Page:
That one inning pitched last night in Baltimore gives Mariano Rivera 1000.33 innings pitched for his career. By reaching this plateau, Rivera now qualifies for the all-time ERA and ERA+ leaderboards, according to Baseball-Reference.com. First, the classic statistic-- earned run average. Rivera now ranks 17th all time, tied with Jim Scott. Four of the pitchers ahead of Rivera had their careers end before 1900; the latest anyone ahead of him pitched was 1933 (some guy named Ruth), pitched seriously- 1927 (Walter Johnson).
If there's one thing the statistics revolution has taught me, it's that athletes are best judged relative to their peers. For while raw statistics are impressive, their true meaning only comes from studying how much better a great athlete was, compared to his competition. And so we reveal the new career adjusted ERA+ leader: Mariano Rivera. According to ERA+, Rivera has, since 1995, been 98 percent better than his peers, measured by ability to prevent earned runs. Rivera not only takes the top spot; he dominates it. Which raises the question: is Mariano Rivera the greatest pitcher of all time?
Clearly, mlb.com does not think a reliever should enter the discussion. Officially, to qualify for the career ERA title, one has to pitch 2000 innings, double the amount required by baseball-reference. A starting pitcher probably could eclipse the lower mark (1000 innings) in four or five full seasons; indeed Jake Peavy (7 seasons, 1202 IP) and Brandon Webb (6 seasons- 1235 IP) already grace the Active ERA leaderboard. But none of them have an ERA+ anywhere near the range of Mariano Rivera. Is his elevated ERA+ a factor of being a relief pitcher?
The short answer is: perhaps. Goose Gossage, whose recent election to the Hall of Fame might finally open the door for closers, finished with 1809 IP and an ERA+ of 126. All-Time saves leader Trevor Hoffman, who will soon match the 1000 IP plateau, has a career ERA+ of 144. Rather than try and name everyone; here is a list of all pitchers who relieved at least 80% of their games and threw at least 750 innings. Even with a lowered standard, only one other pitcher eclipses Pedro Martinez's record for career ERA+ by a starter (157)- Billy Wagner at 181. Rivera well out-paces Wagner's 181, although it lends some credence to the theory that relievers have inflated ERA+ that shouldn't be quantitatively compared to that of a lifetime starter.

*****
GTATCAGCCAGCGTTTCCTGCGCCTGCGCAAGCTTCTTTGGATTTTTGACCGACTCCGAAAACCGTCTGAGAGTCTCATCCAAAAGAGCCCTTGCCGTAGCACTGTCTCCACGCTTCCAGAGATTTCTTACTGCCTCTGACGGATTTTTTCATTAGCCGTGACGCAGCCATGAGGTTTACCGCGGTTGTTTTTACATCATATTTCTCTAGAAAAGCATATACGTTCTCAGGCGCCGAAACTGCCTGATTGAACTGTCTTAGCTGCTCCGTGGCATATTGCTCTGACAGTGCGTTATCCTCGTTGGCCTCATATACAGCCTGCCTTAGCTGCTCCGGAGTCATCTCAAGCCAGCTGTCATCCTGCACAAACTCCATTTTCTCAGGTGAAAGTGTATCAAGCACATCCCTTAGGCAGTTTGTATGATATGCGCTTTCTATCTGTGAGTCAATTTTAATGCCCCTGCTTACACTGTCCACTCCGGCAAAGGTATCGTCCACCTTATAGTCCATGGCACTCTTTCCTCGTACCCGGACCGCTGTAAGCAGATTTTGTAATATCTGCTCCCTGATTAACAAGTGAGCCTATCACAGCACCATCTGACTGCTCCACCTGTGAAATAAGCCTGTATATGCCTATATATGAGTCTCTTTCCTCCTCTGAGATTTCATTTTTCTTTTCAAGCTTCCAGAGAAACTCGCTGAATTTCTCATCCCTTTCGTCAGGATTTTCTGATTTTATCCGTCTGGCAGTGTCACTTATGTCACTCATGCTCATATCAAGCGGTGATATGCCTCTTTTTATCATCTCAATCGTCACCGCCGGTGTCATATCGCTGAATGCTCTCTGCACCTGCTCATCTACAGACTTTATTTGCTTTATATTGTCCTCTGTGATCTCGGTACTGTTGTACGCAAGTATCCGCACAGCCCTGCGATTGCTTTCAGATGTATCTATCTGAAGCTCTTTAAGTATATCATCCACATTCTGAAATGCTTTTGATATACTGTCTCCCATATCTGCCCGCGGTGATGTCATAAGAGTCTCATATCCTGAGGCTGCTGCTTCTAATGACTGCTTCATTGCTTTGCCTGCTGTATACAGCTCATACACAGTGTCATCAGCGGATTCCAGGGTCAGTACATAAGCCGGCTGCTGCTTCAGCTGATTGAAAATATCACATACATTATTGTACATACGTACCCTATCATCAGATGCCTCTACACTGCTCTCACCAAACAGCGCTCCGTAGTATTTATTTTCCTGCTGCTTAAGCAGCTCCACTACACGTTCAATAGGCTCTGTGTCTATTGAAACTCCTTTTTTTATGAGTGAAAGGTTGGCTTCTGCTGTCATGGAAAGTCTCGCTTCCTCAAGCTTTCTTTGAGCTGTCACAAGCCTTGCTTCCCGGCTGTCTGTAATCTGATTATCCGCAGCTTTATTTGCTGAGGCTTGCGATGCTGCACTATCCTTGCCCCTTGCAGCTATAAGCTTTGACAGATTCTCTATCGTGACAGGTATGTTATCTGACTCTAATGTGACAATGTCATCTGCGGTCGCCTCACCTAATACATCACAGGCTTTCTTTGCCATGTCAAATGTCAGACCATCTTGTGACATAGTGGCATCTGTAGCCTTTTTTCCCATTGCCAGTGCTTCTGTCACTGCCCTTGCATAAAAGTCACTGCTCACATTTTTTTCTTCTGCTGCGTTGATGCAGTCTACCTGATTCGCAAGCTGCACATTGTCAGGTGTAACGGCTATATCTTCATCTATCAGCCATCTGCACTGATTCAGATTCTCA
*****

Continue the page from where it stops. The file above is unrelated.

Still, one has to expand the field to include all pitchers with 200 IP to find a single player who eclipses Rivera's ERA+ mark (and I didn't like who I found there either). Whatever the adjustment made to Rivera's numbers, due to his pitching role, it cannot completely erase how Rivera's peers have failed to come anywhere close to his production. Among pitchers with 1000 IP, Rivera is also in the top 25 in Strikeouts 9/IP, all time. Since 1995, no pitcher has prevented home runs better than Rivera. For fourteen seasons, Rivera has compiled a resume that I believe allows him to be compared with the starting pitchers, and statistically he rises as the best. And of course Rivera is, without a doubt the greatest relief pitcher of all time.
But if we can define "greatness" by performance relative to one's peers, no pitcher is greater than Mariano Rivera.
Who cares to challenge this?